the Worst Companies: Goldman Sachs, Halliburton and Fred's Bait & Tackle in Avila Beach (seriously, their live worms... aren't).
the Most Influential People: President Obama, Pope Francis and Baby Prince George (wait... that's actually accurate).

Pete Grossman said...

And there's of course Woody Allen from his stand-up days:

"We were married by a reformed rabbi in Long Island. A very reformed rabbi. A Nazi."

benson said...

@Craig L

Can't be 42. That number's been permanently retired. (except for Mariano Rivera.)

Pete Grossman said...

And a Woody Allen bonus:

Upon taking a live moose to a costume party -

"The moose mingles. Did very well. Scored."

D. McEwan said...

I see The Mutt has already brought up Star Trek's long-established rule of three: Greta Garbo, Marilyn Monroe and The High Gornifess of Vulcan.

Back when I did stand up (Before Noah's Flood. There are no written records nor survivors), my opening joke was a rule of three joke with longer phrases, which nonetheless always worked (Which was why it remained my opener):

"Throughout all the History of Mankind, there have been three essential questions. Every human being who has ever lived has asked themselves these questions and had to find for themselves and answer. These questions are:

1. Is there a God?
2. What is the meaning of Life? And
3. Do you know anyone who would like a kitten?" [Over laugh] "They're six weeks old, real cute. Hey, they're free!"

Wayne said...

As George Carlin might say, the Rule of Three is as simple as 1, 2, C.

It's as easy as A,B,3.

Wayne said...

Superman stood for Truth, Justice and Wearing Your Underwear on the Outside.

DBenson said...

A variant: Connecting the list with a repeated word.

Recently saw an old clip of Mel Brooks talking up "Young Frankenstein" with Carson. He rattled through a list of films: Frankenstein, Bride of Frankenstein, House of Frankenstein, and Frankenstein's Friend Murray.

DBenson said...

And of course,

"I'm Larry, this is my brother Darryl, and this is my other brother Darryl."

One episode opened with just two of them walking in: "I'm Larry, and this is my other brother Darryl."
Beautiful moment of Newhart knowing he had to ask the obvious question, like it or not.

Carol said...

This is totally random, but I'm sitting in my lounge just now watching a re-run of MASH, and it's the POV one where we see the episode through the eyes of a wounded soldier, which is one of my favorites and then didn't your name pop up in the writing credits.

So...um...thanks for a great episode!

Chris said...

Is there a name for when a character says something and someone else unknowingly repeats it verbatim? For example, in Married...with Children:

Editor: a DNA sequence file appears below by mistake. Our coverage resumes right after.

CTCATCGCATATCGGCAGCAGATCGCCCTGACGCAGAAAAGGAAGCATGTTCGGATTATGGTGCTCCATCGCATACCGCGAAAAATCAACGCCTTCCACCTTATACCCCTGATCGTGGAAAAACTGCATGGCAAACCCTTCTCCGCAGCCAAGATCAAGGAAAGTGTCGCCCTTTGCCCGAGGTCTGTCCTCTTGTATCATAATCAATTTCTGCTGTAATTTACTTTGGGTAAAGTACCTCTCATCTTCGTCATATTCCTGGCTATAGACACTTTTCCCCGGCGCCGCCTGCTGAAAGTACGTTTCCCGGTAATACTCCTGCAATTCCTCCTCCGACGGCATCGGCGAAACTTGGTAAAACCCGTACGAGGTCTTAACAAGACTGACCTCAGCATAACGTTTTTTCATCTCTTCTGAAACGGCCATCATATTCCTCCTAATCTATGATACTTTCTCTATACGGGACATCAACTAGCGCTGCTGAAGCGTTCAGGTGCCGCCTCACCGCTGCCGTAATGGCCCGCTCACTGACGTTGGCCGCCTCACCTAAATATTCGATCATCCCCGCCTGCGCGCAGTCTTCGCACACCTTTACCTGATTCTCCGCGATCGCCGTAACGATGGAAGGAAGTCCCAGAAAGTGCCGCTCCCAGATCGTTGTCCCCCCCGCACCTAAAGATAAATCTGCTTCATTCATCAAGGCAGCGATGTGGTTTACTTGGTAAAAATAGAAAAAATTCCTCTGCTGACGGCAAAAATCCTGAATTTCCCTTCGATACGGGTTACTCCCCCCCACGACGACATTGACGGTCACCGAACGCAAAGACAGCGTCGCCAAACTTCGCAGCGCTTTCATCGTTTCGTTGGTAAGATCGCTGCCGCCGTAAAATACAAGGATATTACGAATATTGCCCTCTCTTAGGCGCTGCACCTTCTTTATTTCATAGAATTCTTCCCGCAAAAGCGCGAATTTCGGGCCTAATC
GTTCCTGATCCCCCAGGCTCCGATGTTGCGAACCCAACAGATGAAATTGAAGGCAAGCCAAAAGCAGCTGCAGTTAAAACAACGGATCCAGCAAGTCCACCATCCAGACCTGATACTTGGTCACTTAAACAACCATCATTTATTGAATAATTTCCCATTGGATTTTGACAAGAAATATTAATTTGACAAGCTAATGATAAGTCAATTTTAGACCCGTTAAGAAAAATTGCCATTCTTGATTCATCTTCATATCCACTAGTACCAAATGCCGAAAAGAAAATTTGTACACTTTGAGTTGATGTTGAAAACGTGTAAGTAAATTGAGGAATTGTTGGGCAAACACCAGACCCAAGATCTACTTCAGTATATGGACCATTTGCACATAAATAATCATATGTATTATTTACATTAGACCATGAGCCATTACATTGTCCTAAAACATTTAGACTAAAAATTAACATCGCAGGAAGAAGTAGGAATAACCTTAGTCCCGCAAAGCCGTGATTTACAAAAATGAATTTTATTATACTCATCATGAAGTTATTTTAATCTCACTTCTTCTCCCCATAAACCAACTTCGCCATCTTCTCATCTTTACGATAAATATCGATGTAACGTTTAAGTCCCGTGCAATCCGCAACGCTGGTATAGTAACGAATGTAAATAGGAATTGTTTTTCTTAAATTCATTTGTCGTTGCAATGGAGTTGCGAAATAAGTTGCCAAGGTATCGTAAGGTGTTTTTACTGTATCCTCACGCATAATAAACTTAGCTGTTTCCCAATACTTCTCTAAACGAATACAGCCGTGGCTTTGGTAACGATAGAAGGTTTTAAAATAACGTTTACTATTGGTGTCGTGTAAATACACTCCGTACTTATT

Hot Teacher: Class dismissed. Except for you, mr.Bundy, can we have a word?

Bud (in his head): What could this be? I hope she didn't notice me staring obsessively at her legs.

Teacher:Mr. Bundy, I've noticed you staring obsessively at my legs.


It's been done countless times. They usually do it as:

Jack: I hope something terrible doesn't happen.
Sam (entering the room): Jack, something terrible has just happened.

Greg Ehrbar said...

Just make the third thing "Regis" and you're done.

Mike Doran said...

Dick Cavett is a stickler for the correct wording of a joke; he feels that the word order and emphasis can make all the difference between a laugh and a shrug from the audience.

Here's the Neil Simon NY/LA comparison joke as I heard him do it on a talk show:

"Well, in New York in the summer it's 100 degrees, and in Los Angeles it's 72.
" ...and in the winter in New York it's 20 degrees, and in Los Angeles, 72.
" ... and in New York you've got eight million interesting people, and in Los Angeles, 72."

My all-time favorite compound Rule-Of-3 is from England's Two Ronnies.
Caution: This involves knowledge of Cockney Rhyming Slang.

Ronnie Barker (the heavy-set grey-haired one) is doing the fake newscast:
Today in the High Courts, a case was brought against the National Health by a man who complained of being rushed about to various locations for different medical procedures.
He had a hand operation in Neasden, and a knee operation in Handsworth.
He had a heart transplant in Liverpool, and a liver transplant in Hartlepool.
He had a hair transplant in Littlehampton, and when he arrived in Harefield he fainted."
(Explanation on request.)

Mark said...

Frasier: Roz, listen to me, for God's sake. If you've got the tiniest shred of sense or dignity left, remember what this woman did to you this afternoon and renounce her. She has no scruples, no ethics, and no reflection.

Adam said...

Here's my favorite example of the rule of three, from an early episode of Sports Night:

Dana: Natalie's my second in command, she's the only one I told.
Natalie: Jeremy's my boyfriend, he's the only one I told!
Jeremy: ... I told many, many people.